DEAR MISS MANNERS: I often host two close friends at my apartment for meals. I sparred with them after they suggested I make something other than what I originally pitched when I invited them for a meal. They maintain that it’s polite to cook what your guests request, in order to make them feel comfortable and to please their tastes.
It’s not the first time they’ve done it, but, despite the fact that it’s impolite to question others’ manners, I decided I’d say something this time. I told them that it was incorrect to suggest a different menu if someone is hosting you in their home, and that the correct response was to either accept or decline the invitation, not to scrutinize the menu. Am I correct in my thinking, or should I bend to their requests?
GENTLE READER: Strange that your friends are more interested in host manners than guest manners, considering that they are guests.
Menus have become battlegrounds, now that people care more about what they eat than with whom they eat. And while it is true that hosts should make reasonable accommodations to guests’ food restrictions and preferences, that is not license for guests to order their food as if they were in a restaurant. And Miss Manners has been told that even restaurants, now accustomed to offering gluten-free and vegetarian options, are refusing to go beyond that and accept idiosyncratic special orders.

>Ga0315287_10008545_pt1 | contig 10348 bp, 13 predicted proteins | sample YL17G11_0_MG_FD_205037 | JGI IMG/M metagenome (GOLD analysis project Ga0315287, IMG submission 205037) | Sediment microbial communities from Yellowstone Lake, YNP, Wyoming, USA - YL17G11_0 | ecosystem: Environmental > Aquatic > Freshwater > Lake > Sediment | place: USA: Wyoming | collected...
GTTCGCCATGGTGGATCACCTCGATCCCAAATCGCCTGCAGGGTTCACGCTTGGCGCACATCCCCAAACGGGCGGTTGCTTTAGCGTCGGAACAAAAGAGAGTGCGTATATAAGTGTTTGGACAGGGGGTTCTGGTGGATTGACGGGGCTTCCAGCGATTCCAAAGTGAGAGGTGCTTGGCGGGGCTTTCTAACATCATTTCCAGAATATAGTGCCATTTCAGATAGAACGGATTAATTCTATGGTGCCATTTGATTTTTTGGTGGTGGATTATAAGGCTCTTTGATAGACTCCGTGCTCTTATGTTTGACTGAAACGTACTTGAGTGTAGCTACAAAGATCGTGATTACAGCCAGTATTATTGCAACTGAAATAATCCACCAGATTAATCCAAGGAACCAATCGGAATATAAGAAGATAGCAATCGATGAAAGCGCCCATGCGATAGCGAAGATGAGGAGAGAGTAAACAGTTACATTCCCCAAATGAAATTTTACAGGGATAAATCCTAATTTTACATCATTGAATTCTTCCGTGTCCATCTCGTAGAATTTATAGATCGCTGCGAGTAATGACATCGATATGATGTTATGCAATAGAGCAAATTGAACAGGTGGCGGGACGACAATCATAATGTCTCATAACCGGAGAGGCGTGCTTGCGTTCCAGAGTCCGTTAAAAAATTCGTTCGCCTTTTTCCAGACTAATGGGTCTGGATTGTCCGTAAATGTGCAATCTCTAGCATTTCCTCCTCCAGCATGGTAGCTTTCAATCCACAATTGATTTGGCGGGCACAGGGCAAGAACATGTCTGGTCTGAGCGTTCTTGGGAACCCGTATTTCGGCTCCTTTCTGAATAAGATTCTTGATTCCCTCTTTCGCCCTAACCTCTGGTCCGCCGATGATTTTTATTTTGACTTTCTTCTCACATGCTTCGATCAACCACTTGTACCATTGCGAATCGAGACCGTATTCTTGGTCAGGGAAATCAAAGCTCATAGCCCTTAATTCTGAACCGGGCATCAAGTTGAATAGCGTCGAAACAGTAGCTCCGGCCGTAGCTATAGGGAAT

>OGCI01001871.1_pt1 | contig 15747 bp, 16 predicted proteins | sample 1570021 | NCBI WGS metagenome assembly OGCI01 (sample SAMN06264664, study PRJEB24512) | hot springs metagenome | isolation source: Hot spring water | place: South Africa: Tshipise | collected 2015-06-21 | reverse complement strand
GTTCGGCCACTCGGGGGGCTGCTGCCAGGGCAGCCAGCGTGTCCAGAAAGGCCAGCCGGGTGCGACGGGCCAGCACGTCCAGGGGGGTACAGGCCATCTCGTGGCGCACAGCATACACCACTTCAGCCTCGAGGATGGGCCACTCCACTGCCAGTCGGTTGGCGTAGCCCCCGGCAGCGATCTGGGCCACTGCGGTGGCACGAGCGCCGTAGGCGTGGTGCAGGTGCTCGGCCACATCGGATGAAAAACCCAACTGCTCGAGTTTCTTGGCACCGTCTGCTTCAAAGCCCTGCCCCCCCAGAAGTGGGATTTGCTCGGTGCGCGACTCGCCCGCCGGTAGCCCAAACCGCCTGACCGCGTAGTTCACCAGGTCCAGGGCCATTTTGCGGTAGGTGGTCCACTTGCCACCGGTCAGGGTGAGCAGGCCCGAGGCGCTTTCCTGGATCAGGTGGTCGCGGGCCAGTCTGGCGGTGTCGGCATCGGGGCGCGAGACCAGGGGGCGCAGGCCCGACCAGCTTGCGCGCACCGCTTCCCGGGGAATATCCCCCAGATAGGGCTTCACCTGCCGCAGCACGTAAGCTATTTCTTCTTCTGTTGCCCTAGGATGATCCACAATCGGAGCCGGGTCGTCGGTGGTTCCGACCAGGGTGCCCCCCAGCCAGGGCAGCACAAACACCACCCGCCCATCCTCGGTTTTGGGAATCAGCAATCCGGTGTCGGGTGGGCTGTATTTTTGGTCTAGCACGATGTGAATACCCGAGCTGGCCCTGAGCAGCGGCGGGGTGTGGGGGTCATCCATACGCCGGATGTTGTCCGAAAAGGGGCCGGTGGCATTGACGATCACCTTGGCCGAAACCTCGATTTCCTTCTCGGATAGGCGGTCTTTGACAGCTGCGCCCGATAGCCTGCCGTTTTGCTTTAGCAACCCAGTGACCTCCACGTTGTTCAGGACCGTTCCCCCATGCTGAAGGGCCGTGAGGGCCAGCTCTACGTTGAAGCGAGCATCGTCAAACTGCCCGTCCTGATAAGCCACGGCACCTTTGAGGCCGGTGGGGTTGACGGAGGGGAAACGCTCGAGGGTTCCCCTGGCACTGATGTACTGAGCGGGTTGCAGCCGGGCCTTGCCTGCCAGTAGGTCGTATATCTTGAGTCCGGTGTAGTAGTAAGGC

As you invite these friends often, you are presumably generally familiar with their preferences. Of course you will use that information to try to please them. But guest manners require them to appreciate that without dictating to you.
If they want specific meals, why don’t they invite you for dinner?